6. Everything Else
We ate at an establishment called the Lighthouse Restaurant, located in picturesque Seal Harbor, one evening. No description of mine could do it justice. However, I will say that in addition to being housed in a lovely old building, the restaurant had a bar with mirror panes straight from the 1960s—imagine gold marbling in each tile and you’ve got a good picture—laminated place mats with a grainy picture of Seal Harbor on them, very nice tables and chairs, fresh flowers and fairly tasteful lighthouse candle-holders at each table, a chef with an artistic sense far more developed than any we’ve collectively encountered before (more on that momentarily), and, most of all, the mermaid. The mermaid was a statue with a strategically-placed lei draped around her neck. She was situated in a far, dim corner of the empty restaurant in what could have been a shrine to the Virgin
Mary. Exotic cacti and other plants (all real—Mom and I looked) surrounded her, and nestled among the leaves were lawn ornaments of animals: a fawn, a squirrel, others I’ve forgotten. A blue light illuminated the mermaid and her entourage from below.
The restaurant, as I say, was completely empty when we arrived. One young waiter, probably just over 21, staffed the entire room. We surmised the presence of a chef, but the waiter disappeared for long stretches into the kitchen, so we also surmised that he helped prepare salads and so forth. He attended us carefully, but we had to ask for more water three or four times. Yet in addition to the mermaid, food presentation was the defining feature of the restaurant. Each plate came with a fresh lily head nestled carefully on it; my soup arrived on double-layered plates with paper doilies beneath each plate. Most of all, when another couple (more customers!) ordered the lobster, it came out in a dazzling display, carefully propped up on its back, legs carefully folded; a votive candle on the plate kept the butter above it melted. We all gawked unashamedly; I wish we’d gotten a picture. The man in the kitchen really cared about his food presentation, somewhat to the detriment of the food itself—the peach and blueberry cobbler Dad and I ordered tasted burned. However, in all we enjoyed the restaurant and had quite an experience.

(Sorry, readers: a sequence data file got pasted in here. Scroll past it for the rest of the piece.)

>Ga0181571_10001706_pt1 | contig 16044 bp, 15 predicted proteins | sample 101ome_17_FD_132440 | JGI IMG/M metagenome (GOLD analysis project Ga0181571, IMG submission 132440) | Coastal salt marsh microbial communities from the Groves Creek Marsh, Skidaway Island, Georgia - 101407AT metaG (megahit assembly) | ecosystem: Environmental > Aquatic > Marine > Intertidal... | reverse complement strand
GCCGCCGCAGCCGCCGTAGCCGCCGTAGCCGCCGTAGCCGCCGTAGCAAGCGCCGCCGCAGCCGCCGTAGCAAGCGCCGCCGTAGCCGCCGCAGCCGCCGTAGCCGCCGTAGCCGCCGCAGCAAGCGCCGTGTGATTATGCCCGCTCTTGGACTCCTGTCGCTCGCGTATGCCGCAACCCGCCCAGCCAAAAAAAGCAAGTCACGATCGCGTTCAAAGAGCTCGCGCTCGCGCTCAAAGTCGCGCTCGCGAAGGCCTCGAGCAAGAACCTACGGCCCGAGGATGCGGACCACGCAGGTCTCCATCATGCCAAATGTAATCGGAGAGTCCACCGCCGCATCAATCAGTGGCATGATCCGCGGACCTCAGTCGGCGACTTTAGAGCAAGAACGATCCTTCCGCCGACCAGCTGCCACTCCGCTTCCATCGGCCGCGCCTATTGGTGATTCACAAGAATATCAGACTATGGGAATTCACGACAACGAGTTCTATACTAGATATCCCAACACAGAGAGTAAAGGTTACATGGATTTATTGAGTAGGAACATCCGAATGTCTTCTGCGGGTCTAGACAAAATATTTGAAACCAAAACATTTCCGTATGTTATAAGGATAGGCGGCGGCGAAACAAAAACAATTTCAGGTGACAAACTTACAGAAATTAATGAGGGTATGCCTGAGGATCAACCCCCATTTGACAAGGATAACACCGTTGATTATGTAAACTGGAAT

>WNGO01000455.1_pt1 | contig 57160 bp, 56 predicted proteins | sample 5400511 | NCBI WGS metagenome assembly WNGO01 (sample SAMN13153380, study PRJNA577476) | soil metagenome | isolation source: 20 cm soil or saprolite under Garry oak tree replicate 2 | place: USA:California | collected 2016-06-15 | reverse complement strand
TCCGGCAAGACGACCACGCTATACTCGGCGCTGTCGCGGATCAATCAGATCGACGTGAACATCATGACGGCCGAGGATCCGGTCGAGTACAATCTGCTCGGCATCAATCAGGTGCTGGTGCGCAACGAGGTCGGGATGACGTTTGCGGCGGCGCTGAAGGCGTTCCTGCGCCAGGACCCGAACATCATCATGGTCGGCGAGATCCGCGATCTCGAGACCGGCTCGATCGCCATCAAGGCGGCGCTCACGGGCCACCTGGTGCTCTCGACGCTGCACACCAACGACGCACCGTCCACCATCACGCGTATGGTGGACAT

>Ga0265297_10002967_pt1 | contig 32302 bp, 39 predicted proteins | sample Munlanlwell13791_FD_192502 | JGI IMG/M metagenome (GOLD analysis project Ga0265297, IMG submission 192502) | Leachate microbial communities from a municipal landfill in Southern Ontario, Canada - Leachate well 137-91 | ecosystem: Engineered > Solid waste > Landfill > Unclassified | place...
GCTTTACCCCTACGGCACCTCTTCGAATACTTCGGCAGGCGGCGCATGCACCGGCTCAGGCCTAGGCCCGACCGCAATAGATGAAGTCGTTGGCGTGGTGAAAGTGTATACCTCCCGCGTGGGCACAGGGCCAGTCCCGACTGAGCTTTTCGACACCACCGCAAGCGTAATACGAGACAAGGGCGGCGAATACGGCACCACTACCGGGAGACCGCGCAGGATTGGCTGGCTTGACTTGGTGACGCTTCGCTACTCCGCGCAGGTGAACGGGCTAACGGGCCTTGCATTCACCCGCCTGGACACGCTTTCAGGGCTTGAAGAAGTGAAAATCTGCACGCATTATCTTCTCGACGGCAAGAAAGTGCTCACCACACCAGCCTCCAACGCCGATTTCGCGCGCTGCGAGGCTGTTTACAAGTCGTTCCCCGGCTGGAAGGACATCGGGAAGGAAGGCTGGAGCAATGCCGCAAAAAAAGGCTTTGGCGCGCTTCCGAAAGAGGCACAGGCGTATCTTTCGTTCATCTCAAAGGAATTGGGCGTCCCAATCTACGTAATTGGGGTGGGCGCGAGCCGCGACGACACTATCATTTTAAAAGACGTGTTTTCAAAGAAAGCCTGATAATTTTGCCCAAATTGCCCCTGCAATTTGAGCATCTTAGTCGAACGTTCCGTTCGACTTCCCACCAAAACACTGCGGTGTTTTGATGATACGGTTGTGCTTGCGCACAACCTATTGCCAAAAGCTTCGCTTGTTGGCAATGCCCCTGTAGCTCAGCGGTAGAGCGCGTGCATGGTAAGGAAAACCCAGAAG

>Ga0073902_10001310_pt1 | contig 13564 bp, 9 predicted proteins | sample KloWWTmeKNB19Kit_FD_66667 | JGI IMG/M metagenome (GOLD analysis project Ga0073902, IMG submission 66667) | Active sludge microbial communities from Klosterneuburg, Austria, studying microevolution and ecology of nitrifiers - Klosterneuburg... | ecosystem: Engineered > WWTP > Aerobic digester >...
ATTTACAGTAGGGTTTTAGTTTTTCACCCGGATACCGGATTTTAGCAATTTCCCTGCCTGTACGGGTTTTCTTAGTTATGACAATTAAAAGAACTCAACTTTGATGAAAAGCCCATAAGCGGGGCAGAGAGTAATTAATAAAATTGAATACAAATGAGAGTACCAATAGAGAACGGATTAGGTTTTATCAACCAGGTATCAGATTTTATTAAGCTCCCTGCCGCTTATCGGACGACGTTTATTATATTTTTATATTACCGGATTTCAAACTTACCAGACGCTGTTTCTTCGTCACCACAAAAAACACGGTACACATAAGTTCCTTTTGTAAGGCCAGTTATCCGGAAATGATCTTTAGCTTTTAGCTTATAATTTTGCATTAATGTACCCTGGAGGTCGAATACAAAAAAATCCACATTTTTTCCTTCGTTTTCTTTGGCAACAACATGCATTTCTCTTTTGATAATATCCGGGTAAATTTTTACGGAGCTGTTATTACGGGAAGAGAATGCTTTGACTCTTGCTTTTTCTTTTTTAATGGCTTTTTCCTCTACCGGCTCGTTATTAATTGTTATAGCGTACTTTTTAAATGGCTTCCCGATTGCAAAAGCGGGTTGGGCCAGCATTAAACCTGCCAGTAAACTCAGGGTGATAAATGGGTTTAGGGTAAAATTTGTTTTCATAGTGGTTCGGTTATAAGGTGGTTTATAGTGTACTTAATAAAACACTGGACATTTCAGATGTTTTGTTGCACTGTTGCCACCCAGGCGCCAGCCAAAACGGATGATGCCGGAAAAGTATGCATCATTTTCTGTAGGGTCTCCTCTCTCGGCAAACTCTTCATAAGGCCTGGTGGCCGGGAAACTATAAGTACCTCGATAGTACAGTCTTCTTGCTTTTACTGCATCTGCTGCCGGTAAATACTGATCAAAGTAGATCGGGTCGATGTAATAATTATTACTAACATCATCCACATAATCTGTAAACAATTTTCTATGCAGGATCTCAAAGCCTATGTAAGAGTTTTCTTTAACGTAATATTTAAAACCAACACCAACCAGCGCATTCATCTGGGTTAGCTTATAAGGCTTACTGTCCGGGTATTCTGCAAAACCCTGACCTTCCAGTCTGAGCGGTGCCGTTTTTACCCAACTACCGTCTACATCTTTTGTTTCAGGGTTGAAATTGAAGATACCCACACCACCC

The other thing I don’t want to miss is Fort Knox. Not the one with money in it, but the one we stumbled upon as we drove home on Route 1 in Maine. This Fort Knox, built in the 1850s, is almost totally open to the public. They recommend bringing flash lights if you have them, which gave us an inkling of how cool it would be. Turns out it was much more extensive and cooler than we ever expected or imagined. It was built of granite with buttressed brick ceilings and worn brick floors. It had long, dark passages, secret nooks and rooms everywhere, a few original cannon still in place, lots of twisty stairways, multiple levels, and even an educational section with a sample room set up as the original soldiers would have had. I spent the first ten minutes exclaiming “Cool!” and the next ten minutes reminding myself not to continue the exclamations of excitement. We wandered through the delightfully dark, dank passageways, trying to avoid the two buses’ worth of YMCA Summer Camp kids screaming and dashing around, for over an hour. Then we had a nice picnic lunch in the shade of some big pine trees overlooking the wide river. And thence back home along Route 1 and eventually to a freeway when we got tired of the low speed-limits and snarly traffic in small downtowns.
I drank so much water on the drive home we had to stop three times for me to pee.
That was our trip to Acadia. We left with the knowledge that while Acadia was not a park of firsts or bests or superlatives — it has no Grand Canyon or Old Faithful — it has its many small gifts. Yet it was the first national park east of the Mississippi and it contains the tallest peak (truly! Cadillac Mountain, at 1500 feet!) on the East coast. The many small gifts of beauty, peace, blah blah blah that I have forgotten since seeing the free inspirational 15-minute video at the visitor center, remain with us to this day. Huzzah!